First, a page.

Chipotle Facing Investigation Over Viral Outbreak: What You Should Know About Norovirus

PHOTO: A pedestrian walks past a closed Chipotle restaurant in Seattle, Nov. 2, 2015.PlayElaine Thompson/AP Photo
WATCH Criminal Investigation Launched Against Chipotle

The Chipotle Mexican Grill restaurant chain is facing scrutiny by federal authorities after a viral outbreak in Simi Valley, California, last year led to people being sickened by the company's food, a situation that is bringing attention to the extremely contagious norovirus.

A norovirus outbreak in Simi Valley connected to a Chipotle restaurant is being investigated by U.S. Attorney’s Office for the Central District of California, in conjunction with the U.S. Food and Drug Administration’s Office of Criminal Investigations, according to a U.S. Securities and Exchange Commission filing today. Last year, the chain dealt with multiple outbreaks, including a widely covered E.coli outbreak that sickened at least 53 people in multiple states.

A company spokesman declined to respond to the legal action.

"As a matter of policy, we don't discuss pending legal action, but we will cooperate fully with this investigation," Chipotle spokesman Chris Arnold told ABC News.

The news about the criminal probe has drawn attention to norovirus and how it spreads. Norovirus is the number one cause of outbreaks from contaminated food in the United States and affects an estimated 20 million Americans every year, according to the Centers for Disease Control and Prevention, making it the leading cause of gastroenteritis in the United States.

An estimated 70 percent of norovirus outbreaks are caused by infected workers who contaminate the food. Experts explain that the virus is contagious and can remain on an uncleaned surface for weeks.

Dr. Amy Edwards, an infectious disease specialist at University Hospitals Case Medical Center in Cleveland, told ABC News in an earlier interview that unlike other viruses, norovirus can spread if a person comes into contact with just a few virus particles.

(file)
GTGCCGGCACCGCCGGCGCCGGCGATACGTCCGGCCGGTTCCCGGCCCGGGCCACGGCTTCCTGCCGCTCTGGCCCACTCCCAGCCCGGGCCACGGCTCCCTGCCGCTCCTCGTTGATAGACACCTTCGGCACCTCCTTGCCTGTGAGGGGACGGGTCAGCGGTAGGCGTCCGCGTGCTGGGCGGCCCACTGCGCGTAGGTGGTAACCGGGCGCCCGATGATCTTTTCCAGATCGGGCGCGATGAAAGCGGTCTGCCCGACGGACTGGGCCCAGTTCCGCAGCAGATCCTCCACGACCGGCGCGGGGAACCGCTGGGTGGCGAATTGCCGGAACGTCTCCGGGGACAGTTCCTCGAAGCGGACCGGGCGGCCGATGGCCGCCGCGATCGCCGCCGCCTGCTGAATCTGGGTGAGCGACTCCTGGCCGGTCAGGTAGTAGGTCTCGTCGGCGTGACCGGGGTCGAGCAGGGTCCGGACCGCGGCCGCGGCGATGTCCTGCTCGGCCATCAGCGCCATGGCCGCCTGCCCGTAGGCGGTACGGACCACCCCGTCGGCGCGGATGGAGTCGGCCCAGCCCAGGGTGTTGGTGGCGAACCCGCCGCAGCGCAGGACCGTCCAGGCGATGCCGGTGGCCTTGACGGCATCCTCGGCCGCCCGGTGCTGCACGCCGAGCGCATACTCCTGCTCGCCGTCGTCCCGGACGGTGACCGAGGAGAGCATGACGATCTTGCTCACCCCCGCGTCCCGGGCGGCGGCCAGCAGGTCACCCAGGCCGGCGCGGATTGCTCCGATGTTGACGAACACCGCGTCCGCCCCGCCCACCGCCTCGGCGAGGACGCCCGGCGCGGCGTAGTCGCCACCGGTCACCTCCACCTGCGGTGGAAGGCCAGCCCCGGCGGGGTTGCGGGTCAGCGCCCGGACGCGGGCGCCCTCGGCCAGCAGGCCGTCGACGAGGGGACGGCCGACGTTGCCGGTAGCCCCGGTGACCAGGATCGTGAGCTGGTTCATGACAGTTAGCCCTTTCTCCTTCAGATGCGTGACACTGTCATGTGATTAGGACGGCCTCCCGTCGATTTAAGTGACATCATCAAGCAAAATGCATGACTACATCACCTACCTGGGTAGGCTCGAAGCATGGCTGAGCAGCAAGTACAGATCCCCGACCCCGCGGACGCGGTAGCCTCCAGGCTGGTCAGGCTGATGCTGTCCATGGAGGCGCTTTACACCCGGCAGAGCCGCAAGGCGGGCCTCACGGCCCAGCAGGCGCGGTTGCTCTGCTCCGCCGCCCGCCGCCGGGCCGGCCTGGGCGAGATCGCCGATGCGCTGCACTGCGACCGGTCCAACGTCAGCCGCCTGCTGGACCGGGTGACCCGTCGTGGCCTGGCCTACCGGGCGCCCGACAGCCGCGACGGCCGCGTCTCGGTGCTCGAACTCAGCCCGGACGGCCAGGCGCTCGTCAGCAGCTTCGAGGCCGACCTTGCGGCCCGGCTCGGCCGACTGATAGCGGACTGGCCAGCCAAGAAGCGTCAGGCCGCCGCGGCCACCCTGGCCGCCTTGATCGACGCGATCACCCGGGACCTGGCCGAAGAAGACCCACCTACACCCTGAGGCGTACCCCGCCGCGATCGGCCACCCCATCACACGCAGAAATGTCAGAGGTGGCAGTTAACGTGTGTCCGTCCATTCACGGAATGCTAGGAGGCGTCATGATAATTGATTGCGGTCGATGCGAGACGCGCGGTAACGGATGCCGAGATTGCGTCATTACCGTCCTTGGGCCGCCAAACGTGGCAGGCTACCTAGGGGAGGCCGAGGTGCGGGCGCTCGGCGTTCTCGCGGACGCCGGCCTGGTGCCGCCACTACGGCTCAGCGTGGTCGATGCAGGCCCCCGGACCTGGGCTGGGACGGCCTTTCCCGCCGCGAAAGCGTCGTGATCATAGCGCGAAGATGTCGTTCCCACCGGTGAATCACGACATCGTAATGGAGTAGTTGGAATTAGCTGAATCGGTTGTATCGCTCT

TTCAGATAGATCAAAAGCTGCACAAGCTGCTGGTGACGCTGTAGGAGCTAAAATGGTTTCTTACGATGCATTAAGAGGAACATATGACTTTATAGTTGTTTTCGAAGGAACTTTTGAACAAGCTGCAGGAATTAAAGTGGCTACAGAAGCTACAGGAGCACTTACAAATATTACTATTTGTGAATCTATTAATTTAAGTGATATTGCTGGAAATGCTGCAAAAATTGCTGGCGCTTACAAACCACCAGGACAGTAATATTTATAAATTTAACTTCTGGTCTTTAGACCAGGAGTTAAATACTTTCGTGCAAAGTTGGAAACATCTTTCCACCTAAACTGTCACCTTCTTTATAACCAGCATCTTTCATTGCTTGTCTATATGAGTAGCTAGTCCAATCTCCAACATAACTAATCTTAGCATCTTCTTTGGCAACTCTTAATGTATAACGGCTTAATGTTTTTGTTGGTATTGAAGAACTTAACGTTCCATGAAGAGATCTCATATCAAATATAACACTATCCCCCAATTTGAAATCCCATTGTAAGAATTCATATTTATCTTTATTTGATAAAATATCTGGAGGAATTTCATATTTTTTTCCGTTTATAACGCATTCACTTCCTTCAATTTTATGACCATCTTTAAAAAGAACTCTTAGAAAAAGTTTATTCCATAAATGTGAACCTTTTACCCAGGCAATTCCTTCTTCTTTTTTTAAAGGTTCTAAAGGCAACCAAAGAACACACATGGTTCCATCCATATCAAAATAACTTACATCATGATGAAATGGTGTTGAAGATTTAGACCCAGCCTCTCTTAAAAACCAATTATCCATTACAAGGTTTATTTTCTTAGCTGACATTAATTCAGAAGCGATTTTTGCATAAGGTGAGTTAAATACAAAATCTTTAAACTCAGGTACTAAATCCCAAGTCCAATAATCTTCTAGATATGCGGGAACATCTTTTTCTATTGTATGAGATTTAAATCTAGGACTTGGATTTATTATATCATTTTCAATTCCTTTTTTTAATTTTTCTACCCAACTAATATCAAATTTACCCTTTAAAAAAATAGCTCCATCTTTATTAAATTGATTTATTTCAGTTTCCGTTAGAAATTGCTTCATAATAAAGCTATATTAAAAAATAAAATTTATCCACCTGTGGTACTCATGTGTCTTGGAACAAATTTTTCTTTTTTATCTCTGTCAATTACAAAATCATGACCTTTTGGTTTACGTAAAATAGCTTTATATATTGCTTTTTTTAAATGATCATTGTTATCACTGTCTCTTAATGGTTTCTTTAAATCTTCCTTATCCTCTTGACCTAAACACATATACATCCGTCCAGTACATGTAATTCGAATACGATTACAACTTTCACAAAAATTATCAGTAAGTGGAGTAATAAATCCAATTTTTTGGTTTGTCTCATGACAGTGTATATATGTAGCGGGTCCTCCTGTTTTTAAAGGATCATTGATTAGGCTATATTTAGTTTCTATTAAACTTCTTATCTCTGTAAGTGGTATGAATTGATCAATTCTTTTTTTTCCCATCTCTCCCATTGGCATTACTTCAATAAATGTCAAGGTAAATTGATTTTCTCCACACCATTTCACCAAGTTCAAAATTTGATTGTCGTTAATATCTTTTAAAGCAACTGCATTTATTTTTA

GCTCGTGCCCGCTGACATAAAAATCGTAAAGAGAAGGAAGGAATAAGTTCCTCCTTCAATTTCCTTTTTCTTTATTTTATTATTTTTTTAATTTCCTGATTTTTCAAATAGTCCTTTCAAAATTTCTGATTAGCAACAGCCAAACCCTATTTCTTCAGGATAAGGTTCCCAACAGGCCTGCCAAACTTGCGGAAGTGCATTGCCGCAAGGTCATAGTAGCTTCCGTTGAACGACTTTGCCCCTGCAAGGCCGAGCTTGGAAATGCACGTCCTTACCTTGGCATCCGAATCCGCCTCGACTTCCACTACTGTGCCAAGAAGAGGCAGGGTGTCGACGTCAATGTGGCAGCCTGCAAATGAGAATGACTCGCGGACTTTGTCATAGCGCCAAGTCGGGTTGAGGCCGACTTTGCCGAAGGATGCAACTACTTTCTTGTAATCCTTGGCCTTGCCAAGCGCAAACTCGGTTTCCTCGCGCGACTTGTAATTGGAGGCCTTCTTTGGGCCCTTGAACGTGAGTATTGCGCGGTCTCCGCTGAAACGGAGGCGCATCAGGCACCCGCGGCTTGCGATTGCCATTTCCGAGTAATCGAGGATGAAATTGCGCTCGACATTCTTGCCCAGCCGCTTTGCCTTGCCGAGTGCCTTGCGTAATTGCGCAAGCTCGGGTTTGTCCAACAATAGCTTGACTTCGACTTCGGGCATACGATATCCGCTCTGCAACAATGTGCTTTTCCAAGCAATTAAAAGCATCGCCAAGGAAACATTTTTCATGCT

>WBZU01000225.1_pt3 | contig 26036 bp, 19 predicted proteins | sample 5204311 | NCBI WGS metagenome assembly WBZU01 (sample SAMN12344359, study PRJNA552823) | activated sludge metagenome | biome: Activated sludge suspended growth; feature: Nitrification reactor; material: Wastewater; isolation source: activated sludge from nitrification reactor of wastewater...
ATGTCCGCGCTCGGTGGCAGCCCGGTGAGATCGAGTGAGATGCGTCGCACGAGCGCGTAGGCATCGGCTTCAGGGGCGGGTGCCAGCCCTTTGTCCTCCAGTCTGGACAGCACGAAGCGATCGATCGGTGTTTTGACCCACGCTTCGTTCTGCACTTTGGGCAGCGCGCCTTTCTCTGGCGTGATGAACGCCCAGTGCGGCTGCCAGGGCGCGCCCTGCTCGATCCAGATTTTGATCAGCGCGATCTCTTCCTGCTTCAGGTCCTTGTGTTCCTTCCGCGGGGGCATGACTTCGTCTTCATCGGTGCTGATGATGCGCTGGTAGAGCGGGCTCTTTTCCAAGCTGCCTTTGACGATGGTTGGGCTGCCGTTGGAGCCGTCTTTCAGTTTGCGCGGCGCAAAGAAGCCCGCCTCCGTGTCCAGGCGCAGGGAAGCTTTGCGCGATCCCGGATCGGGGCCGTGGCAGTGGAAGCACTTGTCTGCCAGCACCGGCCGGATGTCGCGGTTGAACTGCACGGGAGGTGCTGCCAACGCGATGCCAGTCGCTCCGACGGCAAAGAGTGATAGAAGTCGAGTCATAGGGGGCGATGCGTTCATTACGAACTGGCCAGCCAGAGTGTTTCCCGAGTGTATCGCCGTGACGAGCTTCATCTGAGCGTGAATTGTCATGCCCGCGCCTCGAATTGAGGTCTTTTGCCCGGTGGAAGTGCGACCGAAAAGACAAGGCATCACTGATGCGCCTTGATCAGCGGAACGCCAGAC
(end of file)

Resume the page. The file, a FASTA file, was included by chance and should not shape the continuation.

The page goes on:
"You only need a handful; two, three, four [virus particles]," Edwards told ABC News in December. "If [an infected person] throws up they can spread a million or more virus particles."

Edwards said the reason restaurants and cruise ships are classically affected by the virus is because they are places where people are grouped together and can be exposed. Edwards pointed out that if a restaurant customer is sick and touches a table, another person can be infected if he or she touches the contaminated table and then eats food, like a burrito, by hand.

"A set up where you’re eating a burrito with your hands is a classic set up; [it] can spread the norovirus," Edwards said. "You really have to use chemicals" to clean the tables of the virus.

The CDC recommends that restaurants guard against outbreaks by having food service workers practice proper hand washing and avoid touching ready-to-eat foods. They also recommend requiring sick food workers to stay home.

After multiple outbreaks last year, Chipotle has announced new safety measures to ensure food safety and handling, including testing fresh produce with DNA-based tests, and end-of-shelf-life testing to ensure ingredients are safe throughout their shelf life, while also looking to improve the supply chain by measuring performance data of vendors and suppliers, and enhancing employee training in food safety and handling.